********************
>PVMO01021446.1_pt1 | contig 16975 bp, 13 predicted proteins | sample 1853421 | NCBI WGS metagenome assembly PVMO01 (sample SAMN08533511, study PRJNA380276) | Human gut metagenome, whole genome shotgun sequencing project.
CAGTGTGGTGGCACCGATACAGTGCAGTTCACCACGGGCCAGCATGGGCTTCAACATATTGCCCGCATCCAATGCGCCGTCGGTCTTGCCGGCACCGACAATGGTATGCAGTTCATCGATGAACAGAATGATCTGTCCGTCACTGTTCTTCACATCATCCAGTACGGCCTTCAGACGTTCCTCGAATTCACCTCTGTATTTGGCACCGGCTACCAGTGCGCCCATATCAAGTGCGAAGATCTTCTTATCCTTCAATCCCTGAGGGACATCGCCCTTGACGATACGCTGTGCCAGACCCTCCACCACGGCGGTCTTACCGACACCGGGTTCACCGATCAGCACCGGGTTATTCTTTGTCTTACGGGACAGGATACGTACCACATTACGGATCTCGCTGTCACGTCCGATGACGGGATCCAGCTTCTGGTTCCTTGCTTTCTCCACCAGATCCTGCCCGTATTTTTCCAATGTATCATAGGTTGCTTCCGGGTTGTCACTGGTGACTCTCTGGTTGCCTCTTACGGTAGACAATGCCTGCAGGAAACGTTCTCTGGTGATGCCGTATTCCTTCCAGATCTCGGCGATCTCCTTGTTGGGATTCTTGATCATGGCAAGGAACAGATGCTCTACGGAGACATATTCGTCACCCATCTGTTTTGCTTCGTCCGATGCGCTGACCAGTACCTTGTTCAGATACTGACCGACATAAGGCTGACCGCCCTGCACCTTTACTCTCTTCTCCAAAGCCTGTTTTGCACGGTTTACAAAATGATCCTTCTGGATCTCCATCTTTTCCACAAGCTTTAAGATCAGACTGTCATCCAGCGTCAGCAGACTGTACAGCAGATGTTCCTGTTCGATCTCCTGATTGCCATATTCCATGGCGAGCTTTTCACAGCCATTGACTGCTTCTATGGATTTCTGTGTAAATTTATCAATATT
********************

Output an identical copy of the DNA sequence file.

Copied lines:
>PVMO01021446.1_pt1 | contig 16975 bp, 13 predicted proteins | sample 1853421 | NCBI WGS metagenome assembly PVMO01 (sample SAMN08533511, study PRJNA380276) | Human gut metagenome, whole genome shotgun sequencing project.
CAGTGTGGTGGCACCGATACAGTGCAGTTCACCACGGGCCAGCATGGGCTTCAACATATTGCCCGCATCCAATGCGCCGTCGGTCTTGCCGGCACCGACAATGGTATGCAGTTCATCGATGAACAGAATGATCTGTCCGTCACTGTTCTTCACATCATCCAGTACGGCCTTCAGACGTTCCTCGAATTCACCTCTGTATTTGGCACCGGCTACCAGTGCGCCCATATCAAGTGCGAAGATCTTCTTATCCTTCAATCCCTGAGGGACATCGCCCTTGACGATACGCTGTGCCAGACCCTCCACCACGGCGGTCTTACCGACACCGGGTTCACCGATCAGCACCGGGTTATTCTTTGTCTTACGGGACAGGATACGTACCACATTACGGATCTCGCTGTCACGTCCGATGACGGGATCCAGCTTCTGGTTCCTTGCTTTCTCCACCAGATCCTGCCCGTATTTTTCCAATGTATCATAGGTTGCTTCCGGGTTGTCACTGGTGACTCTCTGGTTGCCTCTTACGGTAGACAATGCCTGCAGGAAACGTTCTCTGGTGATGCCGTATTCCTTCCAGATCTCGGCGATCTCCTTGTTGGGATTCTTGATCATGGCAAGGAACAGATGCTCTACGGAGACATATTCGTCACCCATCTGTTTTGCTTCGTCCGATGCGCTGACCAGTACCTTGTTCAGATACTGACCGACATAAGGCTGACCGCCCTGCACCTTTACTCTCTTCTCCAAAGCCTGTTTTGCACGGTTTACAAAATGATCCTTCTGGATCTCCATCTTTTCCACAAGCTTTAAGATCAGACTGTCATCCAGCGTCAGCAGACTGTACAGCAGATGTTCCTGTTCGATCTCCTGATTGCCATATTCCATGGCGAGCTTTTCACAGCCATTGACTGCTTCTATGGATTTCTGTGTAAATTTATCAATATT